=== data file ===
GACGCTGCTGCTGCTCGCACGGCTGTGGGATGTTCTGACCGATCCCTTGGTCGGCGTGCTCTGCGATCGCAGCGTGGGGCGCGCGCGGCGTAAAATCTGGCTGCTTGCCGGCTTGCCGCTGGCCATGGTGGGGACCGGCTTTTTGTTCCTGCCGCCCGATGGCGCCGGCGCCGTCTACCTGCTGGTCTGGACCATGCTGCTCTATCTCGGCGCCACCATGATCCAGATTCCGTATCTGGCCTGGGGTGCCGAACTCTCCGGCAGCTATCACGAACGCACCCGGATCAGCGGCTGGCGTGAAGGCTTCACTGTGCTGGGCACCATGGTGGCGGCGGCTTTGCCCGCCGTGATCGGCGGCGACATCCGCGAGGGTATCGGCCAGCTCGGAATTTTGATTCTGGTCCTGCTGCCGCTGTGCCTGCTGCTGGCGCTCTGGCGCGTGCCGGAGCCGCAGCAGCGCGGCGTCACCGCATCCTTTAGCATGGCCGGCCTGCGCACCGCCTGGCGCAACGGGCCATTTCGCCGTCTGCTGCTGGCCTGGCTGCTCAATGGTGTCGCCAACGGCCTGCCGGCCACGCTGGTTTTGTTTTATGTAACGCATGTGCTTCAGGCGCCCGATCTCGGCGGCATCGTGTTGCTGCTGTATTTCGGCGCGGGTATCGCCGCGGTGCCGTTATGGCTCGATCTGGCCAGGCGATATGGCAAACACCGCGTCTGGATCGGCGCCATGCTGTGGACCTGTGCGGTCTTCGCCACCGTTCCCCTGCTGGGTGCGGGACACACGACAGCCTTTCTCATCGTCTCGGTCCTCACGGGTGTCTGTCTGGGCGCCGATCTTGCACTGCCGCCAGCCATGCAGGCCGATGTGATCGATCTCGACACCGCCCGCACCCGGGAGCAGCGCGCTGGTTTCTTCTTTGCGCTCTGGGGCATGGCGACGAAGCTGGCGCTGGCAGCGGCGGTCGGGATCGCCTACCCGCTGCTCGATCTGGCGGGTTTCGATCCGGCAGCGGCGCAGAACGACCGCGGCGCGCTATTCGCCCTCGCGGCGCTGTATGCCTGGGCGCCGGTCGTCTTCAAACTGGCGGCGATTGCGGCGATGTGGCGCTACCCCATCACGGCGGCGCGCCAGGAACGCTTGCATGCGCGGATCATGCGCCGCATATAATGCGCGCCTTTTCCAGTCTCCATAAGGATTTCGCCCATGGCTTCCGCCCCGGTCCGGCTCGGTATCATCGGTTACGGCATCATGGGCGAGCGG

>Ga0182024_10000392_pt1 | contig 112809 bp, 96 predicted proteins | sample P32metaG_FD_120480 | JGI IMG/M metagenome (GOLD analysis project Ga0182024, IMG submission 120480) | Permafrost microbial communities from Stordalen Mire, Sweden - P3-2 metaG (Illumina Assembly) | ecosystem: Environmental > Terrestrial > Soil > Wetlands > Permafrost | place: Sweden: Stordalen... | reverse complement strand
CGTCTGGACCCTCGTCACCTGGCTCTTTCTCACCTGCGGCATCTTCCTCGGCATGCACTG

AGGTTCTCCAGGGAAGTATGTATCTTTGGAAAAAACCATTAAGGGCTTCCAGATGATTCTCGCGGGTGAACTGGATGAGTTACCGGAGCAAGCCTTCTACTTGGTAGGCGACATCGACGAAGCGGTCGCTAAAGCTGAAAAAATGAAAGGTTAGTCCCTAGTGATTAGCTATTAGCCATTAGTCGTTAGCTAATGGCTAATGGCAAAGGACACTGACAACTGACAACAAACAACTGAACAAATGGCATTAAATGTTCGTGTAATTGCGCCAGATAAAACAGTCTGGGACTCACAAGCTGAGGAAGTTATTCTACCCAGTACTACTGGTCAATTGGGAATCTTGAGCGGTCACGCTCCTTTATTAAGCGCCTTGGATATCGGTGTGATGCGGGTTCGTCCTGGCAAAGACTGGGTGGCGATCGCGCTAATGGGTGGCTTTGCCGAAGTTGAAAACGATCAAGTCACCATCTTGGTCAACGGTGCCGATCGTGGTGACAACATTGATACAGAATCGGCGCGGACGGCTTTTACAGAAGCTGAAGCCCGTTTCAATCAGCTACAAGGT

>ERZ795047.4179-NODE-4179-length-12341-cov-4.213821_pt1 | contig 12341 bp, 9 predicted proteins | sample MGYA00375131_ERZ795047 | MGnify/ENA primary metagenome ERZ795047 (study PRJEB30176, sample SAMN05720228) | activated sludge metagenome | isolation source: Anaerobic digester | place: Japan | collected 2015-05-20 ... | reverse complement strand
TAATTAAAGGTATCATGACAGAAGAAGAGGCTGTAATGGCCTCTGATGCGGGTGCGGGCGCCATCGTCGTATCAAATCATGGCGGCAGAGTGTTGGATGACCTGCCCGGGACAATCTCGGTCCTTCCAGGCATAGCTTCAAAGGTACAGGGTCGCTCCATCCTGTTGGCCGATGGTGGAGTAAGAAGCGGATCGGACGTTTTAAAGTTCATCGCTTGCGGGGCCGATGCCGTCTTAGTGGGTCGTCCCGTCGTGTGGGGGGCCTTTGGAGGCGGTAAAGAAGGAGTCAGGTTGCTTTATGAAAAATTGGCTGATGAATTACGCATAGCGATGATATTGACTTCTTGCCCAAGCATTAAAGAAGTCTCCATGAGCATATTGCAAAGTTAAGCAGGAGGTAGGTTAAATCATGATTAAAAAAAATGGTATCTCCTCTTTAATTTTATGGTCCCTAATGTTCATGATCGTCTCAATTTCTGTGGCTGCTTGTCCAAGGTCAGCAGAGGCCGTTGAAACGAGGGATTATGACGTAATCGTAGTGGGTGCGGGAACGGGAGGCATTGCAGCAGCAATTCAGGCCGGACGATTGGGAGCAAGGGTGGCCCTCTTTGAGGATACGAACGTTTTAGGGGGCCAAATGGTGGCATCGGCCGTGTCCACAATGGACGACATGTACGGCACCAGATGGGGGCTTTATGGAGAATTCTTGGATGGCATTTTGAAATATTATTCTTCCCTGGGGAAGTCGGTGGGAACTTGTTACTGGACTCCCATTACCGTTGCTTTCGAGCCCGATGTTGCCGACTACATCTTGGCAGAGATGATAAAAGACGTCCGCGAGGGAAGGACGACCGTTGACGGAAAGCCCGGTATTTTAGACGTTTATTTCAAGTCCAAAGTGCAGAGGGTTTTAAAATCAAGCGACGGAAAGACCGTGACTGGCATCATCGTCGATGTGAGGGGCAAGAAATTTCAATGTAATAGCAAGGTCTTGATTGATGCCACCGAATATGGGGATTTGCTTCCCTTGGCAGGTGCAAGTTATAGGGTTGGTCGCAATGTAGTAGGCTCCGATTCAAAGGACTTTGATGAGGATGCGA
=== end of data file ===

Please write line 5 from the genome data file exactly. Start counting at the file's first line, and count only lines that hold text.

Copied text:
>ERZ795047.4179-NODE-4179-length-12341-cov-4.213821_pt1 | contig 12341 bp, 9 predicted proteins | sample MGYA00375131_ERZ795047 | MGnify/ENA primary metagenome ERZ795047 (study PRJEB30176, sample SAMN05720228) | activated sludge metagenome | isolation source: Anaerobic digester | place: Japan | collected 2015-05-20 ... | reverse complement strand